Some folks misunderstood that post. To some, it seemed hypocritical, like I was caving to my critical-mind fears that maybe readers wouldn’t like what I’d written. After all, I’ve said many times the writer’s job is to write; The Reader’s job is to judge what’s written.
I’ve also made some derogatory comments about those who read their own work and then decide it isn’t “good enough” to publish, so they stick it in a drawer somewhere. Often, they make that decision about their very first novel, and the assumption often is, “It’s my first novel, so it’s CAN’T be any good.” Myth, anyone? I also wondered aloud how many readers might have enjoyed the story if they’d had the chance to read it. I stand by that comment.
The embarrassment I shared with you was different. It was my 49th novel, not my first, and I didn’t read read it and arbitrarily decide it was “bad” or “not good enough.” My choosing not to publish it was based strictly on input from my characters, my creative mind.
Here’s the gist of that post, quoted directly:
“I opened The Othgygnrkthers simply to run a spell check so I could send it to my first readers.
“And my creative subconscious ambushed me. A thought popped into my head directly from my characters: The aliens moved in, but they only killed and then sat near their ship, providing an easy target. They didn’t go out and actually occupy the planet.
“Crap. It was a slap-my-forehead moment. And the slap hurt.
“This is a fatal flaw, which I define as a flaw so large and so important to the story that the credibility of the story itself can’t survive it.”
Do you see the difference between this and the first-time author who finishes a novel, then consciously decides not to publish it because literally EVERYONE has told him or her over the years that a first novel can’t possibly be any good?
I hope so.
Yesterday, I was planning to get back to the novel, but the topic above came up and I decided it was more important than writing fiction. So I wrote (and rewrote and rewrote—it’s nonfiction) all of the above yesterday. That took me up to noon), and then I took the rest of the day off.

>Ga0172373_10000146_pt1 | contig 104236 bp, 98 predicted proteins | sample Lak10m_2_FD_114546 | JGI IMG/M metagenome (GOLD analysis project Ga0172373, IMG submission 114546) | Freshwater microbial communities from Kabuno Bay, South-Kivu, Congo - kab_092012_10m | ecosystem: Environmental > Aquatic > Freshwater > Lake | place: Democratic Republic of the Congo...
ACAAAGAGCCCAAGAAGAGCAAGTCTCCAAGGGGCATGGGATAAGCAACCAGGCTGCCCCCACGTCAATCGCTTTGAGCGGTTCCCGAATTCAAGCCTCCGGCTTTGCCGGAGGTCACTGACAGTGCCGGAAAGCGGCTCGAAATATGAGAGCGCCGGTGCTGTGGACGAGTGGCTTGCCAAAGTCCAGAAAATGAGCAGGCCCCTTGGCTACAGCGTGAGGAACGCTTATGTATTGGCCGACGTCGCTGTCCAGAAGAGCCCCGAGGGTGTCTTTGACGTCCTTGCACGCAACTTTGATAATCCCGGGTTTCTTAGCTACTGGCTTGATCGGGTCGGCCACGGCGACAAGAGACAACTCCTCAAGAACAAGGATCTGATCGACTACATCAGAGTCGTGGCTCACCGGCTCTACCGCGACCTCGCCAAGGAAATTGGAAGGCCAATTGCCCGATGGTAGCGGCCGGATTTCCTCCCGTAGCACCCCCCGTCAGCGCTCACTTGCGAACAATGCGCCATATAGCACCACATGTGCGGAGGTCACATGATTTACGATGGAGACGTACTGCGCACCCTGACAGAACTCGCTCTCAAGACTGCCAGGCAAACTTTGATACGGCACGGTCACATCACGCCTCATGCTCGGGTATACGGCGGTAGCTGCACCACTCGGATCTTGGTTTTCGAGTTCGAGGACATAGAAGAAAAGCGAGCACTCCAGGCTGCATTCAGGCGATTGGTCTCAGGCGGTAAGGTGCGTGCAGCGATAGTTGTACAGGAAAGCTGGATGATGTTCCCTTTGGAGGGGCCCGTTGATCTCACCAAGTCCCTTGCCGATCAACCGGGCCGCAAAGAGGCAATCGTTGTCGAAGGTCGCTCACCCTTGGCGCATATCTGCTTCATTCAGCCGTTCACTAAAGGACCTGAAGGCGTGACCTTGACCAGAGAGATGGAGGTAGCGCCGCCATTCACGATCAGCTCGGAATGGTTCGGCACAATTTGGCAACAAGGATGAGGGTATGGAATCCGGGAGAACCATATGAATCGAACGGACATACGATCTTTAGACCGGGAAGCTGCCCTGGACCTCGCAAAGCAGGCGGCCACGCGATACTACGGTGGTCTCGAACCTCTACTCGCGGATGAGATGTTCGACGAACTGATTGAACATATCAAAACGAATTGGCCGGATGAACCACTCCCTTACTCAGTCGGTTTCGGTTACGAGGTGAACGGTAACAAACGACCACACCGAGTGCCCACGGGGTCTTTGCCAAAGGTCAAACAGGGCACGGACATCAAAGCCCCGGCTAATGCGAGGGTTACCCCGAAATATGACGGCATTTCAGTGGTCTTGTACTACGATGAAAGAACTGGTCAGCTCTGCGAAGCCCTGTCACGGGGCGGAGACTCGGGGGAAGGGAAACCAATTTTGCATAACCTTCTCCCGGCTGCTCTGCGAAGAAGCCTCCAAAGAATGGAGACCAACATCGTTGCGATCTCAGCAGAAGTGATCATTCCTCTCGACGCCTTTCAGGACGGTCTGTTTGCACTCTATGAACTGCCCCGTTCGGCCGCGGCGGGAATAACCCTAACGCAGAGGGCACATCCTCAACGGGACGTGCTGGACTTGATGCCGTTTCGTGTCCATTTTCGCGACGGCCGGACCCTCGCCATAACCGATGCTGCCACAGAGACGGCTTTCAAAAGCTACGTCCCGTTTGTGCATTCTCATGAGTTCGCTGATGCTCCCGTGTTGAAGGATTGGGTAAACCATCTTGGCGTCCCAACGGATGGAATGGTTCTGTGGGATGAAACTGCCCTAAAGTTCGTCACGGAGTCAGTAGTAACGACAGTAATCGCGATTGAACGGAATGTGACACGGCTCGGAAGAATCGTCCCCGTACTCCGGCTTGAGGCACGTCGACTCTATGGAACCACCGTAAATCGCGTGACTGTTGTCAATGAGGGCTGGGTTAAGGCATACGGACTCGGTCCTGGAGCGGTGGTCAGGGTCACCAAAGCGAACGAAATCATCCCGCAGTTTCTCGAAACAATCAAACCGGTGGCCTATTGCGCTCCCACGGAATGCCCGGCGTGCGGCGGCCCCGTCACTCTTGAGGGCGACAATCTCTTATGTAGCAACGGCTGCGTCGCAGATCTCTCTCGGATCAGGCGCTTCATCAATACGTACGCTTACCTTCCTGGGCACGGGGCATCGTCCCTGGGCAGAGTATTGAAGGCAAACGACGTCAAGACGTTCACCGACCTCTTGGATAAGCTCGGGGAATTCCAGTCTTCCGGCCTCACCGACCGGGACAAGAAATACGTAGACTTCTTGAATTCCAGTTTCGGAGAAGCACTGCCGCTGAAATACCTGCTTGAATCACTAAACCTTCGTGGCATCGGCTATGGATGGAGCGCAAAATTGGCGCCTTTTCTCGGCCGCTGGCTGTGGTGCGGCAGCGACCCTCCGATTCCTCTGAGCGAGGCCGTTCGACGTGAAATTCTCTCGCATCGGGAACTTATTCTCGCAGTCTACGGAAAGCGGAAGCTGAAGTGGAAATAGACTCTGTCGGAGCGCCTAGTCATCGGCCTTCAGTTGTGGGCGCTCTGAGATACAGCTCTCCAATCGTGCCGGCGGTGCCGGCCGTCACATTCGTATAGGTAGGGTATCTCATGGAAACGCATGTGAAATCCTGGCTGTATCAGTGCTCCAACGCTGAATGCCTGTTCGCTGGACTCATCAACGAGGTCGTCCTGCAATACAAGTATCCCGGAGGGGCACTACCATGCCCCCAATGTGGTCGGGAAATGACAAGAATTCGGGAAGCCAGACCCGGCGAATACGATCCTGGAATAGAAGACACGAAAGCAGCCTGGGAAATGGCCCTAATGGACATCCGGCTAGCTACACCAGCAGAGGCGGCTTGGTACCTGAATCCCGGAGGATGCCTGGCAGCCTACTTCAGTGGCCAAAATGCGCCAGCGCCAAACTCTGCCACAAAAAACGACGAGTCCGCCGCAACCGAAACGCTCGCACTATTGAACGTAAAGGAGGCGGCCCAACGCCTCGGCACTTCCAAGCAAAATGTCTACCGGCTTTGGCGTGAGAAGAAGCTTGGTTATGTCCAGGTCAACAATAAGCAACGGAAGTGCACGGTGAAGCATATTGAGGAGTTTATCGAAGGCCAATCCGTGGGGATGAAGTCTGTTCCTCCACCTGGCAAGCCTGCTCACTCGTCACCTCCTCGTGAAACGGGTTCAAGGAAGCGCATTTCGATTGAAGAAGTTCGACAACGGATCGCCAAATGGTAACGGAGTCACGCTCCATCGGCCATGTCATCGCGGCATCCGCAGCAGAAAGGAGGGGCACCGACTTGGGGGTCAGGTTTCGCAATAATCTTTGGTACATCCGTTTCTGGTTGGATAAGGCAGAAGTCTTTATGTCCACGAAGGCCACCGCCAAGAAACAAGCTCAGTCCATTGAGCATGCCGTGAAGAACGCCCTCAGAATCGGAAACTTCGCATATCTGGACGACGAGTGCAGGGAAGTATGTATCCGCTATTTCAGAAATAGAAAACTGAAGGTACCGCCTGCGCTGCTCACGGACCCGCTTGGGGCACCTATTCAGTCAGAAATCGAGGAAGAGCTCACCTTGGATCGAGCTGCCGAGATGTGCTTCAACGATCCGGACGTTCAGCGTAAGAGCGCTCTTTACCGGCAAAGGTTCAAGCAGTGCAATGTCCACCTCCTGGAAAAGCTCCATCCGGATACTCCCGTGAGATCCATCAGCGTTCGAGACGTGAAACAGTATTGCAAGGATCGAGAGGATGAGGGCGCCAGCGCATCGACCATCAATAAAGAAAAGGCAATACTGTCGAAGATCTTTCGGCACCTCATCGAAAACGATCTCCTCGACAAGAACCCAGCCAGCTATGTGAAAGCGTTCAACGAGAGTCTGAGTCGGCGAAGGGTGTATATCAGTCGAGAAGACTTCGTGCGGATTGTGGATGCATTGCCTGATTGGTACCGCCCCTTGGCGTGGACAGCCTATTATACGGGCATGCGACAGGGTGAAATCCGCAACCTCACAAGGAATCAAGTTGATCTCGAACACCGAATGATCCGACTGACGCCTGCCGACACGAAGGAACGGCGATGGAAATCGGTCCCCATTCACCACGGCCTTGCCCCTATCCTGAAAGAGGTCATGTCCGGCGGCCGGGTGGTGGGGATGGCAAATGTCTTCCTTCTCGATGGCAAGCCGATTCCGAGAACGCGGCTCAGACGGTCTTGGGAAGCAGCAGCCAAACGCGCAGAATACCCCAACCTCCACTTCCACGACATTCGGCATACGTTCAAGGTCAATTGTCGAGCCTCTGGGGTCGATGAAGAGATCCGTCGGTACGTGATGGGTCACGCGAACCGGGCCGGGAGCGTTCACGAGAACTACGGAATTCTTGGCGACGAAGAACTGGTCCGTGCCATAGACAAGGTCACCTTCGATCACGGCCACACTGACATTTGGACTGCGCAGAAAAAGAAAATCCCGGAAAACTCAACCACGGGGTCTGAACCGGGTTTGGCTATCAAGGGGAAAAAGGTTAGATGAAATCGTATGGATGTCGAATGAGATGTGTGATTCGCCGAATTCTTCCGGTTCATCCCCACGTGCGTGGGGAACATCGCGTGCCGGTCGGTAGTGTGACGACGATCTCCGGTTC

Today I rewrote and drastically trimmed the topic above again just to be sure it says exactly what I want it to say. Now I’ll post this early, then head to the house for breakfast, and then get back to the novel.
Talk with you again soon.
See “Spring Training Half Price Workshop Special” at https://www.deanwesleysmith.com/spring-training-half-price-workshop-special/.
See “Myth Buster” at https://prowriterswriting.com/myth-buster/.
See “Movie Deals” at https://killzoneblog.com/2020/04/movie-deals.html.
See “Honestly, Writing a Recurring Character is a Lot Like Having an Imaginary Friend” at https://crimereads.com/honestly-writing-is-a-lot-like-having-an-imaginary-friend/.
See “Ambrose Bierce” at https://www.thepassivevoice.com/ambrose-bierce/.
Fiction words yesterday…………………… XXXX
Nonfiction words today…………… 1180 (Journal)
Writing of For the Good of the Galaxy (novel)
Day 1…… 2645 words. Total words to date…… 2645
Day 2…… 2573 words. Total words to date…… 5218
Day 3…… 3604 words. Total words to date…… 8822
Day 4…… XXXX words. Total words to date…… XXXXX
Total fiction words for the month……… 8822
Total fiction words for the year………… 216804
Total nonfiction words for the month… 7840
Total nonfiction words for the year…… 88990
Total words for the year (fiction and this blog)…… 305794
Calendar Year 2020 Novels to Date…………………… 3
Calendar Year 2020 Novellas to Date……………… X
Calendar Year 2020 Short Stories to Date… 12
Novels (since Oct 19, 2014)…………………………………… 48
Novellas (since Nov 1, 2015)………………………………… 8
Short stories (since Apr 15, 2014)………………… 208
Short story collections……………………………………………… 31